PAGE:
Now, at the end of the MLIS journey, I am optimistic regarding my future potential, as a blended librarian, of contributing my knowledge and skills to the librarianship profession.

Global responsibility

Competency O of the SJSU Statement of Core Competencies mandates that “each graduate of the Master of Library and Information Science program is able to contribute to the cultural, economic, educational, and social well-being of our global communities” (San José State University, n.d.).

Globalization has become a major driver in the shifting informational needs of library users. In not such remote past, libraries used to cater to interests of local communities. People would come to their branch to borrow books or periodicals, or to socialize at a book club. With the shift to global economy, the news is no longer about what happens in one’s neighborhood—the entire world is now at focus. Libraries need to evolve in order to satisfy the global curiosities of the new information users. As future librarians, our challenge, in that regard, lays in expanding the information services while still recognizing the unique nature of every patron and learning to customize the service we provide to individual information needs.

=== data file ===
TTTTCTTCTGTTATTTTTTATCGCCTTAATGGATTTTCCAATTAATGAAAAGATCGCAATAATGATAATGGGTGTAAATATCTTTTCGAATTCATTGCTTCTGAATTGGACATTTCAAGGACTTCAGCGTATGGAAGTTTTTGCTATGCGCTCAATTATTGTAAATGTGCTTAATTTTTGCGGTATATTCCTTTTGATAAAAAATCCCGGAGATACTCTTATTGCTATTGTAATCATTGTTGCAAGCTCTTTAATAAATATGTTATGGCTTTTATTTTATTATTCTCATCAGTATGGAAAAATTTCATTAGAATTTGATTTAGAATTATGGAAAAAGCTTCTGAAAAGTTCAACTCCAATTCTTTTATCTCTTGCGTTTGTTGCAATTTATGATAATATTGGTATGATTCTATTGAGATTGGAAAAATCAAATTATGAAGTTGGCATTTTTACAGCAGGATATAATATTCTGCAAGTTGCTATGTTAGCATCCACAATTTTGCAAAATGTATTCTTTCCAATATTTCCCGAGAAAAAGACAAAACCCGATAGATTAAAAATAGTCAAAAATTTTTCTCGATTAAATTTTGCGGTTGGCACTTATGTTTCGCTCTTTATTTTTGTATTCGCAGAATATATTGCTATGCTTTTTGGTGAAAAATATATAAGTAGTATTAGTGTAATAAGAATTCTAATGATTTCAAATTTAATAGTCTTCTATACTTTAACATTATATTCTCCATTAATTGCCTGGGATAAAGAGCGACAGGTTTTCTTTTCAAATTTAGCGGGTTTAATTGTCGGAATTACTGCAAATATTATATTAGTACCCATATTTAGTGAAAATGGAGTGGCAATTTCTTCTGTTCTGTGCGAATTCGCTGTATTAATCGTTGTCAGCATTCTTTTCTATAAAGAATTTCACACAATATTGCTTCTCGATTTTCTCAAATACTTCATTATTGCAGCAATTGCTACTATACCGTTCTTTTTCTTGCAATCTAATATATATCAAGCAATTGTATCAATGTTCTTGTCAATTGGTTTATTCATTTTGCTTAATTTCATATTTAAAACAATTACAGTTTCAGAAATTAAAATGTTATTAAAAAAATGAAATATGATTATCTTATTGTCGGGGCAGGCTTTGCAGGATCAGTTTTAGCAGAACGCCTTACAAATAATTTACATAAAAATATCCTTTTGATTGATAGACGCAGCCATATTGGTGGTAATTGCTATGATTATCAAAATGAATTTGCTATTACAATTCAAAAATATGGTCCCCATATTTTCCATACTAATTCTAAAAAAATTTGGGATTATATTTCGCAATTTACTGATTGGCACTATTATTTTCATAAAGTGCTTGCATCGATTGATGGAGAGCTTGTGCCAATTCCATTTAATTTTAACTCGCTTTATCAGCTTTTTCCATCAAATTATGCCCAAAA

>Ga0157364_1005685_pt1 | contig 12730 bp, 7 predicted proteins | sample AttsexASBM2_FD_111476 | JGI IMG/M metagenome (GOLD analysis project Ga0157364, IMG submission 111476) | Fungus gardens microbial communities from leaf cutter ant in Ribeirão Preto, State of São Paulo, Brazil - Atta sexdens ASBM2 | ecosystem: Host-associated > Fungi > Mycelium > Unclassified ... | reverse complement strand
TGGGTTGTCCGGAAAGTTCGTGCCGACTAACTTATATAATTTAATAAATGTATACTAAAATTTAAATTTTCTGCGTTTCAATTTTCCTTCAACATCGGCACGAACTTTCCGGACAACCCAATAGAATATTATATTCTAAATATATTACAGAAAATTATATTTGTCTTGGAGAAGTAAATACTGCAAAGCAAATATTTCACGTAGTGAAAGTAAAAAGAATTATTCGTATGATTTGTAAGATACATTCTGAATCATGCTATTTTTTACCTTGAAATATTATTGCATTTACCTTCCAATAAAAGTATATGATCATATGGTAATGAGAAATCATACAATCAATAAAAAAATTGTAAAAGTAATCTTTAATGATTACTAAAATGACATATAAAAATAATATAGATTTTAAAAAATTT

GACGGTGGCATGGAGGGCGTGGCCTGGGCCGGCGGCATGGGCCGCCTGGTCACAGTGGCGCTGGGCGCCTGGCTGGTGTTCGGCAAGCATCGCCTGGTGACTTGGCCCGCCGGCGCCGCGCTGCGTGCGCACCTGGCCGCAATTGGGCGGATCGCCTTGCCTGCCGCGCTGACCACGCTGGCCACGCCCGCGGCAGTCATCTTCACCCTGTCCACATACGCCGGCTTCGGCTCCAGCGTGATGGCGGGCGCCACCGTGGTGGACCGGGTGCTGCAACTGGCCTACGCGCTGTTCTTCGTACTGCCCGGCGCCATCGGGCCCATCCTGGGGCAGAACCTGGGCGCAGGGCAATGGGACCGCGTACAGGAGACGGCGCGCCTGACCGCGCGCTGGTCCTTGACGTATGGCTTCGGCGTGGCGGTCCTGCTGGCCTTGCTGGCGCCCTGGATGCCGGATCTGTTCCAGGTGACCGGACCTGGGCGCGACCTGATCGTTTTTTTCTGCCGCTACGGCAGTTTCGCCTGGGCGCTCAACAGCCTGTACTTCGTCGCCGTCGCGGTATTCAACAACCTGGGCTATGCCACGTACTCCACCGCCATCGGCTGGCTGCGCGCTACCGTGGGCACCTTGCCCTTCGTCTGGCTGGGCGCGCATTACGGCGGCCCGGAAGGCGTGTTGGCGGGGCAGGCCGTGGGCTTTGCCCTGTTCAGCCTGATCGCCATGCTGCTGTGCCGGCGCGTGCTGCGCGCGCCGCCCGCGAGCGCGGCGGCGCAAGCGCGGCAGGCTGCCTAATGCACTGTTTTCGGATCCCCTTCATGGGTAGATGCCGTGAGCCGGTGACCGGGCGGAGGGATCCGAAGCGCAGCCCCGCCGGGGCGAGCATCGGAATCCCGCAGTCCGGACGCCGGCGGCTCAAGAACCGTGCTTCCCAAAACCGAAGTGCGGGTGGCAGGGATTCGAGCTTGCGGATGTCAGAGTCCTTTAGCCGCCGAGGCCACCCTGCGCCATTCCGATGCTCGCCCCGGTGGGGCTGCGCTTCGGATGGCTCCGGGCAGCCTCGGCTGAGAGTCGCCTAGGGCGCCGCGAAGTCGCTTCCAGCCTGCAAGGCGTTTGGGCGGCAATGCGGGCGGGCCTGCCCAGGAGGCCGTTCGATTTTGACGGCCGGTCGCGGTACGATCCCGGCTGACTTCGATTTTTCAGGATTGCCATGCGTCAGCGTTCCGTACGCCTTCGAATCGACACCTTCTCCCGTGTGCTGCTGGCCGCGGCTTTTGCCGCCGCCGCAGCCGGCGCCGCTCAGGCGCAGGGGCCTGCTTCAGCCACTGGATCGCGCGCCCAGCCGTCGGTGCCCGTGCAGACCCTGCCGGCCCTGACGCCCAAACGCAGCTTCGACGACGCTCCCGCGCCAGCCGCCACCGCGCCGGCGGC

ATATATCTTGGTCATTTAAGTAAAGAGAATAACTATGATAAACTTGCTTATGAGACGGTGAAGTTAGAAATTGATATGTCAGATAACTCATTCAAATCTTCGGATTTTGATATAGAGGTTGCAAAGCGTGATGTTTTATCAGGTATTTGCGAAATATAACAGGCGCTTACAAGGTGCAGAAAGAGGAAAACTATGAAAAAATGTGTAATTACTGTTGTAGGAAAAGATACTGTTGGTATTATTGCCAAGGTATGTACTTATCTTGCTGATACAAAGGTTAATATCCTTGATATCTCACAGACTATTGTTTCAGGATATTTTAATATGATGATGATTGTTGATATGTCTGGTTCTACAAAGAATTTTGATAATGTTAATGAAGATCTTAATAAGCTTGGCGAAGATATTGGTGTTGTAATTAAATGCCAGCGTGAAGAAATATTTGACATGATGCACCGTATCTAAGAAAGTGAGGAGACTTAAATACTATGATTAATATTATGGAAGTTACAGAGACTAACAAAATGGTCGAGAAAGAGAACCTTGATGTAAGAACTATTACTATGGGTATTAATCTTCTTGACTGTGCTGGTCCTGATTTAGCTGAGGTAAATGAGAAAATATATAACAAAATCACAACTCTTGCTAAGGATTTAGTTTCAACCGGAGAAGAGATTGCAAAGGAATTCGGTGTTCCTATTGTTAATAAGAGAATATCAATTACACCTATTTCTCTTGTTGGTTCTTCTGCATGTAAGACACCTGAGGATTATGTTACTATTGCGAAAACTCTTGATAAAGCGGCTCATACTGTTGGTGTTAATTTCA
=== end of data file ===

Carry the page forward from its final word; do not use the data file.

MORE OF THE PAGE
It is through the comprehensive lens of all major change drivers—technological, economic, political, and social—that we, the information professionals of the future, will maintain our professional growth. Accordingly, as Michalak et al forecast, “the essence of contemporary goals and values revolving around organization of information, universal access, collaboration, intellectual freedom and diversity of thought, self-directed learning, creativity, stewardship and preservation of knowledge, and responsiveness to user needs will be evident in everyday work practices of the future”  (2012, p. 71).